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Random framing here, no need for assistance, as that flag might suggest.

Ardelle has been one of my favorites since she was launched from Burnham’s yard in Essex over a decade ago.  But this was my first time to see her schoon about. 

The Burnhams have been building schooners since forever.  If he’s not building new, he’s rebuilding older boats.

You have to love the lines of Ardelle as she sails, curves from the belly of the sail to the pinked stern;  no, that’s not the color.  Here’s brief, journalistic context from shallops to pinkys in North American NE fishing boat design.  

For a little deeper context and art historian illustration, check this Erik Ronnberg/Fitz H. Lane article.

Rides on Ardelle were sold out when I got there, but some day . . .

When Harold Burnham was invited to Washington DC a decade ago to pick up his National Heritage Fellowship award from NEA,

of course, he sailed there, and that was classier than any four-wheeled limo ride. 

I hope you enjoy looking at these photos as much as I do.

If you want more on Harold Burnham, click here. For his wit and his words, check out this clip.

All photos, WVD.

I vividly recall June 2010.  Let’s take June 3.  The two Hornbeck tugs there are Erie Service and Eagle Service, now Genesis Valiant and Genesis Eagle.  Minerva Anna is at one of the easternmost IMTT docks; today she’s eastbound in the Indian Ocean. But in the middle of it all,  GLDD’s Liebherr 966 was getting the channel down to 52′, if I recall correctly. Was that 966 dredge the same as New York?   In the distance the Empire State Building stood alone;  from this perspective today, you’d see WTC1.

Later the same day, and I don’t recall what the occasion was, Conrad Milster brought his big ship’s whistle down to South Street Seaport Museum, and ConEd hooked it up to ConEd steam pressure.  Hear the result here.  To date, this video has received 88,000 plays!!  Here and here are some videos of the legendary Conrad.  A few years later, I went to a marine steam festival in the Netherlands;  I took a river ferry from Rotterdam to get there.  When I stepped off the ferry and walked up the gangway to the dock, there stood Conrad.  Of course he would be there.

June 17 brought the return of Reid Stowe‘s schooner Anne after 1152 days (more than three years) at sea without seeing land!  Here‘s the NYTimes story.

Notice the toll the sea took on the paint.

For more photos of Anne, inside and out, click here.

As serendipity would have it, the day Anne returned, Artemis departed, going on to successfully row across the Atlantic in just under 44 days!  Recently, Reid has displayed art inspired by his voyage, as seen here.

June 26 John Curdy invited me to see a good bit of the Delaware River fronting several miles north and south of Philadelphia.  Overseas Anacortes was not yet launched at that time. As of today’s post, she’s in the Gulf of Mexico off Corpus Christi.

Here is Penn’s Landing and Gazela, which I sailed on later in 2010, but that’s a story already told here.

All photos in June 2010, WVD.


You may recall the schooner Issuma?  Click here for many of the posts featuring her and her skipper Richard Hudson.  She’s overwintering in the sixth boro after a truly remarkable voyage.  When he left northward from the sixth boro in the fall of 2010, inviting me to sail along as a Halloween ride, he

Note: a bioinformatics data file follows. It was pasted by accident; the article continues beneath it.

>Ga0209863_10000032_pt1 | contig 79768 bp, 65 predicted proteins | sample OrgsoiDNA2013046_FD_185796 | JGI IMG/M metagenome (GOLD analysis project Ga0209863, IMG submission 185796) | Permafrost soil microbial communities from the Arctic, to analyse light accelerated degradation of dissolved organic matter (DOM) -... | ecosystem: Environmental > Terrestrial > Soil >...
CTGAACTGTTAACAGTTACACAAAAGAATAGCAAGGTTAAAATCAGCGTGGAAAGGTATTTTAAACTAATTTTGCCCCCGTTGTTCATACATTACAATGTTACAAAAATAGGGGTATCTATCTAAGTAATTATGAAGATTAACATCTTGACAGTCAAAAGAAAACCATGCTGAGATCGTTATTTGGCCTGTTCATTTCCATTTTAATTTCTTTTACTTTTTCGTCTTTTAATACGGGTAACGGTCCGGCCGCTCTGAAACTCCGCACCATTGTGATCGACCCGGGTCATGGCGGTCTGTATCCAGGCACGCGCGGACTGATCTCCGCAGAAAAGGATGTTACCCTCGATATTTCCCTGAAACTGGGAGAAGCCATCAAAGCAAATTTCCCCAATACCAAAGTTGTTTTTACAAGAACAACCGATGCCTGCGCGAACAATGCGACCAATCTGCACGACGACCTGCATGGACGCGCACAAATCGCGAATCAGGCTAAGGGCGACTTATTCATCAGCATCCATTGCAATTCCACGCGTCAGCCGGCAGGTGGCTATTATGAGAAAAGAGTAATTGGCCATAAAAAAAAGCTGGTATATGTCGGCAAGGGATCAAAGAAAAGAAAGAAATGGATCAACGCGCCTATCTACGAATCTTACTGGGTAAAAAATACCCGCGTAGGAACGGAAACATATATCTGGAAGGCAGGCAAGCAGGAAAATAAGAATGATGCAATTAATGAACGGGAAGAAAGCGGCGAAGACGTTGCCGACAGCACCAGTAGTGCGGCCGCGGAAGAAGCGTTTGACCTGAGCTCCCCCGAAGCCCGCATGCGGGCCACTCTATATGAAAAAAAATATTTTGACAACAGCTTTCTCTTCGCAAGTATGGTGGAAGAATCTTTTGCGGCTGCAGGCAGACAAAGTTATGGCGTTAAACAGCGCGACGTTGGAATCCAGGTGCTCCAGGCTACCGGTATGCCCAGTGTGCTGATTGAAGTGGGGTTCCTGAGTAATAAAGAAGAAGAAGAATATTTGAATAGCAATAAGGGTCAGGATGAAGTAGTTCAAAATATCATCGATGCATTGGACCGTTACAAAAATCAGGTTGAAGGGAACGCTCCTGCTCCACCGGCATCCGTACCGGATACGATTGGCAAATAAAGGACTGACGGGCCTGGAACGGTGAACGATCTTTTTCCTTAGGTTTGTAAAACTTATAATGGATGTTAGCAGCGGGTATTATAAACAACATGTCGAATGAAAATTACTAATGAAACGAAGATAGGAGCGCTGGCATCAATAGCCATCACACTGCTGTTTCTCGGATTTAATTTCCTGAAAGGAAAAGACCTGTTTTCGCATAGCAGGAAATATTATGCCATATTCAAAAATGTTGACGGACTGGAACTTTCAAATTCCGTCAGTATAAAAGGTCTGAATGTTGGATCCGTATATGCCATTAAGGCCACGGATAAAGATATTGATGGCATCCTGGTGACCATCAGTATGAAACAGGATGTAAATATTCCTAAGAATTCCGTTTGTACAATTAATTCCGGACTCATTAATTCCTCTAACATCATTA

eventually sailed out the Saint Lawrence, up along western Greenland, across northern Canada through the Northwest Passage, through Dolphin and Union Strait, southward in the Bering Strait, eventually to Easter Island, around Cape Horn into the Antarctic . . .


to Cape Town, and then northward along SW Africa until jumping off for St Helena, and then single-handing back to the sixth boro.  That adds up to a circumnavigation of the North and South American continents and then some, and I think that’s a big deal.  If you want to read about the entire trip, click here.


All photos here by Will Van Dorp.


Progress report, first from Vladimir Brezina, of Windagainstcurrent.  In Vlad’s words, “I did see Ceres, motoring down the Hudson past Stockport Middle Ground, where we were camping, just a few minutes fter sunrise yesterday (Monday). At first I couldn’t believe that it was Ceres—she wasn’t sailing (there was no wind, but wouldn’t a PROPER sailing barge just wait for the wind?) and making quite a racket for an eco-friendly boat… ”


At first Vlad feared they gotten out for fotos too late.  Here’s more on Stockport Middle Ground.


After these fotos were taken, Ceres stopped in Hudson.


The following fotos taken yesterday come from Michael Kalin, who writes,  “North Germantown Reach. My wife & I launched from North Germantown Landing 10AM, paddled to Catskill, around Rogers Island, ate lunch, went back, lost hope, took out, looked upriver one more time and there she was!”




Thanks much to Vlad and Michael for these fabulous fotos.

The next fotos of Ceres I hope show full-bellied sails!   Click here for more on VSFP.

So here’s a prime example of a sixth boro delight.  No, THAT inspector is not immersed in the sixth boro!  But the object of the inspection sailed into the East River last year in late August from the Sound and then out again heading north, up the Hudson River.  Note the place and date on this foto, which I borrowed from Richard Hudson’s Issuma blog.  Click here if you don’t know (like me) where the “Dolphin and Union Strait” is located.